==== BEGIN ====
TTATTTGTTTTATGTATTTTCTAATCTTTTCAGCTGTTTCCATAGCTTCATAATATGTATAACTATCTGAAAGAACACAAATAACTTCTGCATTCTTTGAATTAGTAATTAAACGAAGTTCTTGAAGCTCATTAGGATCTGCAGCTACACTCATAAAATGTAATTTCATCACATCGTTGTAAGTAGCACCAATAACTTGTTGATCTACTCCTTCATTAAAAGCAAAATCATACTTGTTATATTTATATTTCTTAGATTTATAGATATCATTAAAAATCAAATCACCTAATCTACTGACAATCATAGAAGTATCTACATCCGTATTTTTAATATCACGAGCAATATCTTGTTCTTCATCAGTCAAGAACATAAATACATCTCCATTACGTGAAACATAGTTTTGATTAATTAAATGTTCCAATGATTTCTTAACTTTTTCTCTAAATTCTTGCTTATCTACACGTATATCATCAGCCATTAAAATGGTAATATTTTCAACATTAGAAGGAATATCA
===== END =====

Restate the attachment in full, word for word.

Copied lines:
TTATTTGTTTTATGTATTTTCTAATCTTTTCAGCTGTTTCCATAGCTTCATAATATGTATAACTATCTGAAAGAACACAAATAACTTCTGCATTCTTTGAATTAGTAATTAAACGAAGTTCTTGAAGCTCATTAGGATCTGCAGCTACACTCATAAAATGTAATTTCATCACATCGTTGTAAGTAGCACCAATAACTTGTTGATCTACTCCTTCATTAAAAGCAAAATCATACTTGTTATATTTATATTTCTTAGATTTATAGATATCATTAAAAATCAAATCACCTAATCTACTGACAATCATAGAAGTATCTACATCCGTATTTTTAATATCACGAGCAATATCTTGTTCTTCATCAGTCAAGAACATAAATACATCTCCATTACGTGAAACATAGTTTTGATTAATTAAATGTTCCAATGATTTCTTAACTTTTTCTCTAAATTCTTGCTTATCTACACGTATATCATCAGCCATTAAAATGGTAATATTTTCAACATTAGAAGGAATATCA